Iran said Tuesday that it was prepared to quickly restart uranium enrichment — the process needed to make nuclear bombs — if President Trump’s withdrawal from the 2015 nuclear deal leads to a total collapse of the Obama-era accord.
The threat from Iranian President Hassan Rouhani, issued barely an hour after Mr. Trump revealed his decision at the White House, came amid rising concern that the U.S. pullout from the deal would strengthen the hand of Tehran’s hard-liners and lead to more aggressive policies in Syria and elsewhere across the Middle East, increasing the prospect of a direct clash with Israel, Washington’s closest ally in the region.
As Mr. Trump outlined his decision and major allies and adversaries took in the news, the biggest variable may be how Iran reacts, with various factions angling for power and the economy in need of the relief that the nuclear deal was supposed to bring. Options range from trying to keep the deal together with the agreement’s other partners to dropping the policy of engagement and racing to acquire a nuclear bomb.
Supporters of Mr. Trump’s move downplayed the worst-case scenarios. They said Tehran knows that any provocative actions could jeopardize the chance of salvaging what is left of the nuclear deal. But critics warned that the developments might bring down Mr. Rouhani, a prime supporter of the deal, and trigger a hard-liner takeover in Tehran.
Israel, which has warned that it will not hesitate to target Tehran if Iran-backed proxies launch rockets toward Israeli territory from inside Syria, appeared to be bracing for the worst on Tuesday night. It ordered air defenses on high alert and prepared bomb shelters for those living in the Golan Heights on the Syrian border.
There were signs that a hard-liner shift may already be taking hold in Iran. Mr. Rouhani’s unexpectedly sharp statement on the possibility of nuclear activity “in the next few weeks” was seen as a way to head off conservative critics who had long opposed cutting a deal with Washington. It was also seen as a way to keep Iran’s options open while it surveys how other powers react to Washington’s decision.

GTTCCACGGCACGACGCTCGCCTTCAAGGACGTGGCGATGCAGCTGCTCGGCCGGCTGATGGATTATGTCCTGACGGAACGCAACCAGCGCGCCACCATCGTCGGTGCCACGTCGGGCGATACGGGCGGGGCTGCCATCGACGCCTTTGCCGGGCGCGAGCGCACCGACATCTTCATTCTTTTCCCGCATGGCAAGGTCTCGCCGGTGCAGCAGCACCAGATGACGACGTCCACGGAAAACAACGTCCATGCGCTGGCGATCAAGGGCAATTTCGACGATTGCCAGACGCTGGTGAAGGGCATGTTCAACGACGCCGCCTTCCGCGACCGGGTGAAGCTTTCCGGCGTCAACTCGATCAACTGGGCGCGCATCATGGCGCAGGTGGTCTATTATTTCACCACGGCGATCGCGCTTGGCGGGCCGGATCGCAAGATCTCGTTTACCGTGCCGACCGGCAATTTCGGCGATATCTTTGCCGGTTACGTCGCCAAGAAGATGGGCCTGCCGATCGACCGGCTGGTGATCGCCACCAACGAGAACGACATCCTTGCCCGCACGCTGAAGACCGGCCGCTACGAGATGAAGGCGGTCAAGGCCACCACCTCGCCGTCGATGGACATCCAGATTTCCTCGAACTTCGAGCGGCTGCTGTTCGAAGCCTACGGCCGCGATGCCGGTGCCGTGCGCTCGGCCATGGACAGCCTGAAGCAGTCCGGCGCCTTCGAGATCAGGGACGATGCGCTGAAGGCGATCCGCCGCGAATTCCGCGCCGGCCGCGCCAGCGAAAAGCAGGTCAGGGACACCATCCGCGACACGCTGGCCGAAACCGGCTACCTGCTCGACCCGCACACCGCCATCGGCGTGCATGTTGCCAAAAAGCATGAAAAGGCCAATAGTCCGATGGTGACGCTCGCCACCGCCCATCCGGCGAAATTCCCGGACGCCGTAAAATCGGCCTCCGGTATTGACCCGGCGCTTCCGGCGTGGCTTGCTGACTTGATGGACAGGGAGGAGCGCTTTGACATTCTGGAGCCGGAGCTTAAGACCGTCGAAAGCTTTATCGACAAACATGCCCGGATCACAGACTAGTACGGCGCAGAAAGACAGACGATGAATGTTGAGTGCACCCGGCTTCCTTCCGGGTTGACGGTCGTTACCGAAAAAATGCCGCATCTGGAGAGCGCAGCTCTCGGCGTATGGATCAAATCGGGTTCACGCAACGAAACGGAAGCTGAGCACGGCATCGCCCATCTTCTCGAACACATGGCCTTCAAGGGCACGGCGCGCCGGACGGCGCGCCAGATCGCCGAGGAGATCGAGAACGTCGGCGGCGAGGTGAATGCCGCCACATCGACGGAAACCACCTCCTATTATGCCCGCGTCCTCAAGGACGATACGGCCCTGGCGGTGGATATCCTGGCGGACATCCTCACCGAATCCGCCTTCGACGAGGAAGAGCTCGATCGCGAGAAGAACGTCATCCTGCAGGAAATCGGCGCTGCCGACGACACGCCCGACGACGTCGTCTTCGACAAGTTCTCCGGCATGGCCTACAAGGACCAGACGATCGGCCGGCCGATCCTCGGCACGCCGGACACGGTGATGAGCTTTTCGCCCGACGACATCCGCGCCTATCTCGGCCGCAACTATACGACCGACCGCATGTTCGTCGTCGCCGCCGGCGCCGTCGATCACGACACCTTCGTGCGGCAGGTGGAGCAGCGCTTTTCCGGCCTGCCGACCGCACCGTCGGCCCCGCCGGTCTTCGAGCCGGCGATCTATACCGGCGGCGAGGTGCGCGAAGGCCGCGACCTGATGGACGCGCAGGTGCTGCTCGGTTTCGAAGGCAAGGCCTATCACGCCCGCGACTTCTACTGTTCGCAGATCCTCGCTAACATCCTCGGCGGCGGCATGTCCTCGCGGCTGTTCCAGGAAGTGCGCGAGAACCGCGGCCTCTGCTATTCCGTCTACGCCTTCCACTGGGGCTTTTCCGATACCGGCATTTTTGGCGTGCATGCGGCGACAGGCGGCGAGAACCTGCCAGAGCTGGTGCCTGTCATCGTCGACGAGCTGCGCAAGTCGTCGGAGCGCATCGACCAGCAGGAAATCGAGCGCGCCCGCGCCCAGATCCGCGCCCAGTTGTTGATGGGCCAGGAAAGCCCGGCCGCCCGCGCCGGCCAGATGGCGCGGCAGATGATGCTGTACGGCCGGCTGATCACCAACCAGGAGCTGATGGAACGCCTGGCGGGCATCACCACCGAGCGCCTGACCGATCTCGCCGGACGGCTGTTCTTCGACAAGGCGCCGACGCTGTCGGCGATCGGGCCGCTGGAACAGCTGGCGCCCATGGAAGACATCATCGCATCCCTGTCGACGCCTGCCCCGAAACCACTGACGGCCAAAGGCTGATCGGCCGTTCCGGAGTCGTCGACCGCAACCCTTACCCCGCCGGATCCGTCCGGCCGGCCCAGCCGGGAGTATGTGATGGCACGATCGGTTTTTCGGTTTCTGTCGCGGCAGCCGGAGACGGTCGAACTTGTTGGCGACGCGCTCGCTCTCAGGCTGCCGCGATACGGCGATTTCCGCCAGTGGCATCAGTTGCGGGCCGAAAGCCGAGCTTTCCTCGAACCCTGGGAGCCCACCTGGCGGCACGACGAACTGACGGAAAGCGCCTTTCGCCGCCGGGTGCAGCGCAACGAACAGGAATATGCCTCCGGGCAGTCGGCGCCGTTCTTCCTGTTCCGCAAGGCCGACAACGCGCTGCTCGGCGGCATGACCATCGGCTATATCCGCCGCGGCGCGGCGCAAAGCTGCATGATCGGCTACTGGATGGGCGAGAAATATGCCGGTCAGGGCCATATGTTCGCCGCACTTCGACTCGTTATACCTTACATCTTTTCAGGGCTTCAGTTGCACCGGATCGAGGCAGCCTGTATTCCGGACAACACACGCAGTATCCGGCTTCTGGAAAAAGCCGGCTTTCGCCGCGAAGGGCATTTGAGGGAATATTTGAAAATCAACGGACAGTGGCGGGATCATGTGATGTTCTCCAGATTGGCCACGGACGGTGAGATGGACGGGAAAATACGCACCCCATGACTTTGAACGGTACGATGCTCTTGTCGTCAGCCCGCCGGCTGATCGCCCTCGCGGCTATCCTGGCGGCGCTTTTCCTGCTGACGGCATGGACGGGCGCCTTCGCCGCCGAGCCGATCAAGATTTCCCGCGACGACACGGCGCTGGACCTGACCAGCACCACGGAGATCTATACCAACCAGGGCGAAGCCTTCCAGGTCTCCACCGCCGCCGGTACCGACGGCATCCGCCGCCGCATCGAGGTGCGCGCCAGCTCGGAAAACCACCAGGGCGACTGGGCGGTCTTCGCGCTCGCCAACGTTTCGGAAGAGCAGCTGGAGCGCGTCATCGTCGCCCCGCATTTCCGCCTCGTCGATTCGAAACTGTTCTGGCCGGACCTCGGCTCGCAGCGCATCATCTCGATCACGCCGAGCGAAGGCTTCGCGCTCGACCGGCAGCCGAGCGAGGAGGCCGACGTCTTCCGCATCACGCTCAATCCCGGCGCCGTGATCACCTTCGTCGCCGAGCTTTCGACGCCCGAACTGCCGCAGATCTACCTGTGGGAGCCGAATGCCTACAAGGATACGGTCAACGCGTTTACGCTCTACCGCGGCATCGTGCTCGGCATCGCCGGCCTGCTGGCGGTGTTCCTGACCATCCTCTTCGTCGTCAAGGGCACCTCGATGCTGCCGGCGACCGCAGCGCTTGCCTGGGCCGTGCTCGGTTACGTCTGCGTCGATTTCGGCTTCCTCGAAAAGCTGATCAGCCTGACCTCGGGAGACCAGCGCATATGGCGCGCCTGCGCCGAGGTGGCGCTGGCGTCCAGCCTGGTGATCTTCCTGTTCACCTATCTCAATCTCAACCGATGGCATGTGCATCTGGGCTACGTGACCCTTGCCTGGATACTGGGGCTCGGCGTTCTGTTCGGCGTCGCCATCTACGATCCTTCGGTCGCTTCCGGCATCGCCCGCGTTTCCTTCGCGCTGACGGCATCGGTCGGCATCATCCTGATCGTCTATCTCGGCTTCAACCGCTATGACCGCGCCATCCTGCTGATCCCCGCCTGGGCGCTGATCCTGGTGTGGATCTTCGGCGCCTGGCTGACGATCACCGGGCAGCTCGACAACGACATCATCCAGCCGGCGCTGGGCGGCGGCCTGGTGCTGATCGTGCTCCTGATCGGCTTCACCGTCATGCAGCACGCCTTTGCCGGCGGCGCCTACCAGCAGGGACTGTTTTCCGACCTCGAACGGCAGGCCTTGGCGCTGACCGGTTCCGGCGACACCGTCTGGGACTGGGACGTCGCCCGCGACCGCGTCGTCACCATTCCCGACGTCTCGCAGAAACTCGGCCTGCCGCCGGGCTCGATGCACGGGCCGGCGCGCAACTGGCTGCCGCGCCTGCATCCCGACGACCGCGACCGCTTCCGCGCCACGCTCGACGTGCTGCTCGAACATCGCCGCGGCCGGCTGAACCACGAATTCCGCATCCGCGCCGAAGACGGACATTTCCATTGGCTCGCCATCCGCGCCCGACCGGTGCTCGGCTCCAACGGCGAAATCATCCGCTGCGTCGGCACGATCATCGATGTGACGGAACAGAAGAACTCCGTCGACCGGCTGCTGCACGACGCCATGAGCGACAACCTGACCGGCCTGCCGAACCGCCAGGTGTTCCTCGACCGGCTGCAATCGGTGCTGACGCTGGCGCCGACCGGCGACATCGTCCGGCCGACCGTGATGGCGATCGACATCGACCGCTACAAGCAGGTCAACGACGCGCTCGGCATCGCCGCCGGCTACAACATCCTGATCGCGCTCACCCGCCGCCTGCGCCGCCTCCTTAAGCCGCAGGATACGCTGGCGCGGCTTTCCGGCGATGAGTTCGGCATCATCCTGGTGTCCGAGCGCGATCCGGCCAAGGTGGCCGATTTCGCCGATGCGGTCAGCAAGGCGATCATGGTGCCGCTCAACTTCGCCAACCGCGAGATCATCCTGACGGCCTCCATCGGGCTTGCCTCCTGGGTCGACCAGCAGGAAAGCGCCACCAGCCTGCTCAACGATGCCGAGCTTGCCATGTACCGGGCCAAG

“I have also ordered [Iran’s atomic energy agency] to go ahead with adequate preparations to resume enrichment at the industrial level without any limit …,” Mr. Rouhani said in his televised address. “Everything depends on our national interests.”
But the Iranian president also said on state television that the nuclear deal could survive without U.S. participation. He said he would send Iran’s foreign minister to negotiate with Britain, France, Germany, Russia and China — the five other countries that remain in the accord — to see if it can be salvaged.
“If at the end of this short period we’ve concluded that we are able to achieve our demands in the deal, the deal will survive,” said Mr. Rouhani.
Mr. Trump vowed to immediately reimpose sanctions that were in place before the agreement but allowed 90-day to 180-day grace periods for businesses from the nations remaining in the accord to wind down their engagements with Iranian banks. The prospect that the Treasury would impose secondary sanctions on European or Chinese countries doing business with Iran could be another major source of tension in the coming weeks.
With EU countries, China and Russia committed to the deal and to working around reimposed U.S. sanctions, some analysts say the Islamic republic is going to proceed with caution despite the tough talk in Tehran.
“The most likely scenario,” said Richard Goldberg, a senior adviser with the Foundation for Defense of Democracies think tank in Washington, is that the Iranians will avoid doing “anything provocative” if they are serious about driving “a wedge between Europe and the United States.”